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Recovery Misinformation, Part 2

Misinformation, Misinformation Misses the Mark When It Comes to Recovery -- Part Two

Misinformation Misses the Mark When It Comes to Recovery — Part Two

In a recent entry, we began the process of replacing some bad information about substance use disorders and recovery with good information. 

As we noted last time out, there are little snippets of so-called “accepted wisdom” out in the world that everyone seems to accept as true—even though frequently this “wisdom” is not true at all. You can probably think of all kinds of examples of this phenomenon. We might point to a time when cigarette smoking was such a part of American culture, commercials would announce that “four out of five doctors” (doctors!) smoked this or that brand. Of course, the healthfulness of cigarettes is no longer accepted wisdom!

Let’s take on some ideas that should not be accepted wisdom about substance use disorders, their treatment, and the recovery journey. 

Alcohol isn’t nearly as big a problem as other drugs. FALSE!

Last time out, we addressed the false notion that legal drugs are safer than illegal substances. Now, we want to zero in on alcohol, because some people are convinced that it is much safer than other drugs. While it is certainly true that alcohol plays a big role in our culture (kind of like cigarettes used to), it does not follow that it is safe for everyone who partakes.

In fact, for people who develop a substance use disorder centered on alcohol, the consequences can be quite dire. The National Institute on Alcohol Abuse and Alcoholism reports that alcohol ranks among the leading preventable causes of death in the United States. 

That is worth repeating: Alcohol ranks among the leading preventable causes of death in the United States. That is why getting treatment for a problem with alcohol sooner rather than later is so essential.

One time through treatment should always be enough. FALSE! 

If we lived in a perfect world, this particular myth would be true. (Though, truthfully, if we did live in a perfect world, substance use disorders would not be something to worry about.)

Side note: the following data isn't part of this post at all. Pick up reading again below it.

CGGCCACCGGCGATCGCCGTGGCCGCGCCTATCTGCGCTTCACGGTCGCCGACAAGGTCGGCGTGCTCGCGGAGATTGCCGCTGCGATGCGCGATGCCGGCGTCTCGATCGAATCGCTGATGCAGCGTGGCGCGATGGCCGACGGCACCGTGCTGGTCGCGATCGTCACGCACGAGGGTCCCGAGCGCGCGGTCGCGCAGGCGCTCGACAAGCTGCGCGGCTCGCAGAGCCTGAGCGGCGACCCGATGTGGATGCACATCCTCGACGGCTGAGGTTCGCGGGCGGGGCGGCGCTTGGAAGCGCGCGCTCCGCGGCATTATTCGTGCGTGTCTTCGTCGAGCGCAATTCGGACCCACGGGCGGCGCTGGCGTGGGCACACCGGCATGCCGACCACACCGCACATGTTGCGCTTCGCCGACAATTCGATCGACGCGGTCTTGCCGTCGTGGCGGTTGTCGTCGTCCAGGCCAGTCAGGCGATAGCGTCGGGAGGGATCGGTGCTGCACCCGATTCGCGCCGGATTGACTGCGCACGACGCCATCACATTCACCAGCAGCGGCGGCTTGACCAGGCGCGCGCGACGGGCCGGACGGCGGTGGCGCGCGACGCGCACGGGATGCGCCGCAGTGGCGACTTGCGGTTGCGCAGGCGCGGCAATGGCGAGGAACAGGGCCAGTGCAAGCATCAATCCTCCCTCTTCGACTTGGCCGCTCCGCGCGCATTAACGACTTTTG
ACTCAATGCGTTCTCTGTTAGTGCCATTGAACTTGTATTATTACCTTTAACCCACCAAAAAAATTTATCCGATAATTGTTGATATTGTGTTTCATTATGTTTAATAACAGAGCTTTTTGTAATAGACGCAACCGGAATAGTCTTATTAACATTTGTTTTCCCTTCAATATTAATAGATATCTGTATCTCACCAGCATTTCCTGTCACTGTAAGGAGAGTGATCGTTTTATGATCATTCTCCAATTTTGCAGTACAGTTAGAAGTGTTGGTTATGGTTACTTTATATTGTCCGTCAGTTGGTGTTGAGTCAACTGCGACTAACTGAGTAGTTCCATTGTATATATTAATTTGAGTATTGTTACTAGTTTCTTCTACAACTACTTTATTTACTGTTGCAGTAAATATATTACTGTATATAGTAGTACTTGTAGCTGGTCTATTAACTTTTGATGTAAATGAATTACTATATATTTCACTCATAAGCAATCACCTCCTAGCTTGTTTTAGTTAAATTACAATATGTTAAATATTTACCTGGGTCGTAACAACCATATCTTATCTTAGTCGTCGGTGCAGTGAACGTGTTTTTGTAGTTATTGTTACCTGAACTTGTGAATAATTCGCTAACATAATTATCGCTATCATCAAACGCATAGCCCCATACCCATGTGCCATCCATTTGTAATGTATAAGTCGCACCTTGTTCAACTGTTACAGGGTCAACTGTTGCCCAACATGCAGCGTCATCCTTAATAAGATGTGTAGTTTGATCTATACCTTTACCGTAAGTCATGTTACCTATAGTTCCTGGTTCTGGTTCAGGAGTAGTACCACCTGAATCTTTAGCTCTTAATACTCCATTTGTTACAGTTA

But in reality, many people in recovery experience relapses for a variety of reasons. That is why this myth can be so dangerous. If a person believes a single time through treatment should “cure” them forever, they may decide they are failures who simply lack the ability to get and stay sober. That would be a tragic result of this myth about recovery.

Instead, a person who experiences a relapse should return to treatment immediately. Not because they have failed, but because getting back into treatment means regaining sobriety again as quickly as possible. The recovery journey may require a number of restarts over time; that’s just the nature of substance use disorders, which are treatable but not curable. Returning to treatment doesn’t indicate failure. Instead, it indicates a true desire to live a sober life.

You can put off treatment until you hit ‘rock bottom.’ FALSE!

The idea of “rock bottom” is a dangerous one because it allows a person who is struggling with drugs or alcohol to keep putting off treatment by redefining what rock bottom means to them. Another way to think of this is that the idea of rock bottom often involves a process known as “moving the goalposts.”

You, no doubt, have witnessed someone who keeps moving the goalposts. In fact, maybe you have been that person yourself. It happens like this. 

A person decides that they will get help for a substance use disorder when they are at rock bottom. At first, that might mean that they will get help if, say, they have a gap in their memory after a night of using one drug or another. But then that happens, and the person decides that is not really rock bottom. Instead, they decide they will get help if they ever engage in risky behavior after using drugs or alcohol—driving while under the influence, for example. But then that happens, and the person decides that is not really rock bottom. And so on.

Instead of constantly redefining rock bottom, you should get treatment as soon as you suspect you are developing an issue with drugs or alcohol. Getting help sooner means regaining your sobriety sooner—which in turn means putting your life back together sooner.

We’ve Got More Misinformation to Correct

Even two entries into this series, we have yet to address some additional misinformation that might upend the way you think about substance use disorders and their treatment. Look for another blog post on this topic soon.

Get the Help You Need at Bel Aire Recovery Center

Here’s the truth: Bel Aire Recovery Center, located near Wichita, Kansas, offers personalized treatment for substance use disorders and co-occurring mental health disorders. You can count on us to bring a spirit of empathy to a process guided by evidence, expertise, and experience. The best time to get help for a substance use disorder is always right now. So if you are ready to make a life-changing move toward sobriety, we are ready to help.

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